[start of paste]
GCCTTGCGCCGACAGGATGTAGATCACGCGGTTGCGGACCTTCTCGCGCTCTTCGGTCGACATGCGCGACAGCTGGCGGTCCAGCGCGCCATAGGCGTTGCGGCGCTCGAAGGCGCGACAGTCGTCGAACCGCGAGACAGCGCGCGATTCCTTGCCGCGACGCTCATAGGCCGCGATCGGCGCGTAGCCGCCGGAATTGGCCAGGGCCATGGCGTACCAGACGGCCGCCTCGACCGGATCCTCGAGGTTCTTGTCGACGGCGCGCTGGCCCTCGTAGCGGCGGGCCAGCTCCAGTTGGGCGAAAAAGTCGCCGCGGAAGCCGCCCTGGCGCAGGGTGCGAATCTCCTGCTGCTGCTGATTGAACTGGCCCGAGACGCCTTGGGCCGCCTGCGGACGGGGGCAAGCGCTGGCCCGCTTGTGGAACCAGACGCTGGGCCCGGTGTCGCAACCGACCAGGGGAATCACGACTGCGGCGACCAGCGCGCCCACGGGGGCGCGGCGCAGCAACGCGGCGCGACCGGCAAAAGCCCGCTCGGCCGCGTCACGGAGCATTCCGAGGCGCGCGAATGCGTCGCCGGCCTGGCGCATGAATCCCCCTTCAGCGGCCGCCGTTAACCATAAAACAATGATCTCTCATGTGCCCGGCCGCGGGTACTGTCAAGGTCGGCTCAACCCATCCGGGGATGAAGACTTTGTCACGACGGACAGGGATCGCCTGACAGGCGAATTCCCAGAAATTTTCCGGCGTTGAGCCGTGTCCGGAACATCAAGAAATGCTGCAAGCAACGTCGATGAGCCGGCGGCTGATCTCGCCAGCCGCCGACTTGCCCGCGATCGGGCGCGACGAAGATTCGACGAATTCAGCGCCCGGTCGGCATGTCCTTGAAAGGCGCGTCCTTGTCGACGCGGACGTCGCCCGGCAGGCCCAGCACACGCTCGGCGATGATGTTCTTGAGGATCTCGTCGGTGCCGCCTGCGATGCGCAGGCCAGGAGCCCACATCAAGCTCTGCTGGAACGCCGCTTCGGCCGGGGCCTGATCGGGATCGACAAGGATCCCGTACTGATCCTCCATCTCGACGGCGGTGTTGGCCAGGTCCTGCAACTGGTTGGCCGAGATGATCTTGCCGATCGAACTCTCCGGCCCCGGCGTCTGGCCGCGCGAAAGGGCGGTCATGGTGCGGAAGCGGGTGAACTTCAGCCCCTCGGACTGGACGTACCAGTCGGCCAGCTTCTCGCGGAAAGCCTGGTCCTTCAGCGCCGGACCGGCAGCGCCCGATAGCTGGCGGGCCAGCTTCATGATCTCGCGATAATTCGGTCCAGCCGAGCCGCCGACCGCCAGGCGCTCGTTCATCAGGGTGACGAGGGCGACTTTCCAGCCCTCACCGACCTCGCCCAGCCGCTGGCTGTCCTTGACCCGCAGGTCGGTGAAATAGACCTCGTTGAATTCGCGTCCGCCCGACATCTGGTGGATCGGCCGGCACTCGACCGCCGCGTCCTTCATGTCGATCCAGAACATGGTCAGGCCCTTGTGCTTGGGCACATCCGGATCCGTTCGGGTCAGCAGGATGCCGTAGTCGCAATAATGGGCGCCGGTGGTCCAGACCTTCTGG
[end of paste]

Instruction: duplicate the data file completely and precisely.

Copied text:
GCCTTGCGCCGACAGGATGTAGATCACGCGGTTGCGGACCTTCTCGCGCTCTTCGGTCGACATGCGCGACAGCTGGCGGTCCAGCGCGCCATAGGCGTTGCGGCGCTCGAAGGCGCGACAGTCGTCGAACCGCGAGACAGCGCGCGATTCCTTGCCGCGACGCTCATAGGCCGCGATCGGCGCGTAGCCGCCGGAATTGGCCAGGGCCATGGCGTACCAGACGGCCGCCTCGACCGGATCCTCGAGGTTCTTGTCGACGGCGCGCTGGCCCTCGTAGCGGCGGGCCAGCTCCAGTTGGGCGAAAAAGTCGCCGCGGAAGCCGCCCTGGCGCAGGGTGCGAATCTCCTGCTGCTGCTGATTGAACTGGCCCGAGACGCCTTGGGCCGCCTGCGGACGGGGGCAAGCGCTGGCCCGCTTGTGGAACCAGACGCTGGGCCCGGTGTCGCAACCGACCAGGGGAATCACGACTGCGGCGACCAGCGCGCCCACGGGGGCGCGGCGCAGCAACGCGGCGCGACCGGCAAAAGCCCGCTCGGCCGCGTCACGGAGCATTCCGAGGCGCGCGAATGCGTCGCCGGCCTGGCGCATGAATCCCCCTTCAGCGGCCGCCGTTAACCATAAAACAATGATCTCTCATGTGCCCGGCCGCGGGTACTGTCAAGGTCGGCTCAACCCATCCGGGGATGAAGACTTTGTCACGACGGACAGGGATCGCCTGACAGGCGAATTCCCAGAAATTTTCCGGCGTTGAGCCGTGTCCGGAACATCAAGAAATGCTGCAAGCAACGTCGATGAGCCGGCGGCTGATCTCGCCAGCCGCCGACTTGCCCGCGATCGGGCGCGACGAAGATTCGACGAATTCAGCGCCCGGTCGGCATGTCCTTGAAAGGCGCGTCCTTGTCGACGCGGACGTCGCCCGGCAGGCCCAGCACACGCTCGGCGATGATGTTCTTGAGGATCTCGTCGGTGCCGCCTGCGATGCGCAGGCCAGGAGCCCACATCAAGCTCTGCTGGAACGCCGCTTCGGCCGGGGCCTGATCGGGATCGACAAGGATCCCGTACTGATCCTCCATCTCGACGGCGGTGTTGGCCAGGTCCTGCAACTGGTTGGCCGAGATGATCTTGCCGATCGAACTCTCCGGCCCCGGCGTCTGGCCGCGCGAAAGGGCGGTCATGGTGCGGAAGCGGGTGAACTTCAGCCCCTCGGACTGGACGTACCAGTCGGCCAGCTTCTCGCGGAAAGCCTGGTCCTTCAGCGCCGGACCGGCAGCGCCCGATAGCTGGCGGGCCAGCTTCATGATCTCGCGATAATTCGGTCCAGCCGAGCCGCCGACCGCCAGGCGCTCGTTCATCAGGGTGACGAGGGCGACTTTCCAGCCCTCACCGACCTCGCCCAGCCGCTGGCTGTCCTTGACCCGCAGGTCGGTGAAATAGACCTCGTTGAATTCGCGTCCGCCCGACATCTGGTGGATCGGCCGGCACTCGACCGCCGCGTCCTTCATGTCGATCCAGAACATGGTCAGGCCCTTGTGCTTGGGCACATCCGGATCCGTTCGGGTCAGCAGGATGCCGTAGTCGCAATAATGGGCGCCGGTGGTCCAGACCTTCTGG